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Let $F(v)=\inf\{x: f(x)\leq v\}$, where $f(x)$ is a nonincreasing, right continuous function.

I have already prove that $F(v)$ is nonincreasing also. However, how to prove this is right continuous?

Right coninuous means if $v_m\to v,\ v_m\geq v$, then $F(v_m)\to F(v)$.

This is what I tried:

Pick a sequence {$v_m$} decreasing to $v$. We must have $F(v_m)$ monotone increasing, bounded by $F(v)$ So $F(v_m)$ converge to some number, say $F(\hat v)$. Now we just need to prove $F(\hat v)\geq F(v)$. If this is not the case, i.e.$F(\hat v)<F(v)$. And I am stucked at here.

Any suggestions?

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You may and want to try and use the right-continuity of $f$. –  Eckhard Dec 19 '12 at 21:33
    
Yeah, I see. This is also what I am thinking right now. But I kind of don't know how to use it? –  Zhixia Zhang Dec 19 '12 at 21:34
    
What happens if you compare $F(\nu_m)$ directly with $F(\nu)$? You will naturally have to invoke the right-continuity of $f(x)$. As well, do not assume that convergence is "to some number, say $F(\tilde{\nu})$ (your hope is that $\tilde{v}=v$). Just assume the limit is some number $L$ and show that $L=F(\nu)$ –  Alex R. Dec 19 '12 at 21:35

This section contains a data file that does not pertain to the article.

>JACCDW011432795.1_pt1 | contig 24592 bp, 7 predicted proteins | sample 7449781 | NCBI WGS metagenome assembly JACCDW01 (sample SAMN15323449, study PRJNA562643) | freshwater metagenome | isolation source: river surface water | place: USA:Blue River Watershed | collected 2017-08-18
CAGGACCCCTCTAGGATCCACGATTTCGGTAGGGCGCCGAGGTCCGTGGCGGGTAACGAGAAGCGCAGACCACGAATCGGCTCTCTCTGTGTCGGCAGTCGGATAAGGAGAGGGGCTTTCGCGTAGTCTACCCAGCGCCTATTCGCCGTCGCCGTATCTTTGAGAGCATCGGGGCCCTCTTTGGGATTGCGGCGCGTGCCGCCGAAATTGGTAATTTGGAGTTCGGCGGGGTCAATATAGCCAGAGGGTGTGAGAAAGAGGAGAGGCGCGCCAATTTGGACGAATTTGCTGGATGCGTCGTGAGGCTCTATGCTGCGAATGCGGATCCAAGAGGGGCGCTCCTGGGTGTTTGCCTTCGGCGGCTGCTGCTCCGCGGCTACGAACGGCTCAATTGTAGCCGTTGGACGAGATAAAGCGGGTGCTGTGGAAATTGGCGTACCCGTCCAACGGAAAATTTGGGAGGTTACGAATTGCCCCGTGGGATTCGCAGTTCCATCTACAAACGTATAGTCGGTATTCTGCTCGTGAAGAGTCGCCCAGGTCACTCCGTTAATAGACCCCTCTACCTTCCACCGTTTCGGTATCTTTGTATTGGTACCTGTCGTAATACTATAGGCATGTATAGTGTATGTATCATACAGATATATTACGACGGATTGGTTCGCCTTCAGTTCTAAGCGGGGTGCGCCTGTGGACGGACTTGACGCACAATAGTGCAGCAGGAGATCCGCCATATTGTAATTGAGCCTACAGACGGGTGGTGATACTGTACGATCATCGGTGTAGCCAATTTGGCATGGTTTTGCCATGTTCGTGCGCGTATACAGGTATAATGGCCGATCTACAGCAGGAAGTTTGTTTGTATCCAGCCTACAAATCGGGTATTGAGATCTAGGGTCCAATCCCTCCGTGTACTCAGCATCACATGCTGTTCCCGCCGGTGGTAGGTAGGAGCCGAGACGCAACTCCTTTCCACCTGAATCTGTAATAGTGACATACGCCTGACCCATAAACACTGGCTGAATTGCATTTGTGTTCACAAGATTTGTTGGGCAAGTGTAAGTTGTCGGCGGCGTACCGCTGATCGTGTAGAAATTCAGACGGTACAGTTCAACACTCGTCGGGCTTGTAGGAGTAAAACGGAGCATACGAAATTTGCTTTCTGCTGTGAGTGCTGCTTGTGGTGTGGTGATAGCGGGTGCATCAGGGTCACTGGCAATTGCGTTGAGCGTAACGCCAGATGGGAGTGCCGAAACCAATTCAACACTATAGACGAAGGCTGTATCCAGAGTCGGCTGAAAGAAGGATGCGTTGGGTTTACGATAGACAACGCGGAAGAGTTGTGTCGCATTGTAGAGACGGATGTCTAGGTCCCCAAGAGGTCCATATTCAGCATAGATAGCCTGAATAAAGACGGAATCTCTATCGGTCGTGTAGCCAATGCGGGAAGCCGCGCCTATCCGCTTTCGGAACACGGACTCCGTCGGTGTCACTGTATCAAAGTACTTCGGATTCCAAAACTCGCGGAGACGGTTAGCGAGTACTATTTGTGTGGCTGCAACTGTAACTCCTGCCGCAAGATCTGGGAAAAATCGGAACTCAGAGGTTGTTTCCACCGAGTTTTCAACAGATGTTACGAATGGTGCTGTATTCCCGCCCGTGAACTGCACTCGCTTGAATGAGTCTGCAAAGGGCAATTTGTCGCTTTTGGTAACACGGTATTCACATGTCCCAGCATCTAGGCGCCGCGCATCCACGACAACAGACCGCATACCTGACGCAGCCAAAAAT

1 Answer 1

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You know that $\langle F(v_m):m\in\Bbb N\rangle$ converges to some number $y$, but you don’t know that $y$ is in the range of $F$, so you don’t know that it can be written as $F(\hat v)$ for some $\hat v\in\Bbb R$. (Of course you hope to show that $y=F(v)$.)

HINT: Suppose that $y<F(v)=\inf\{x:f(x)\le v\}$; clearly $f(y)>v$, so there is an $m\in\Bbb N$ such that $v<v_m<f(y)$, and hence $y\notin\{x:f(x)\le v_m\}$. Let $A=\{x:f(x)\le v_m\}$. First note that if $u>x\in A$, then $u\in A$, so $y<x$ for all $x\in A$. Now use the right-continuity of $f$ to show that $F(v_m)=\inf A\in A$, and conclude that $y<F(v_m)$, which is a contradiction.

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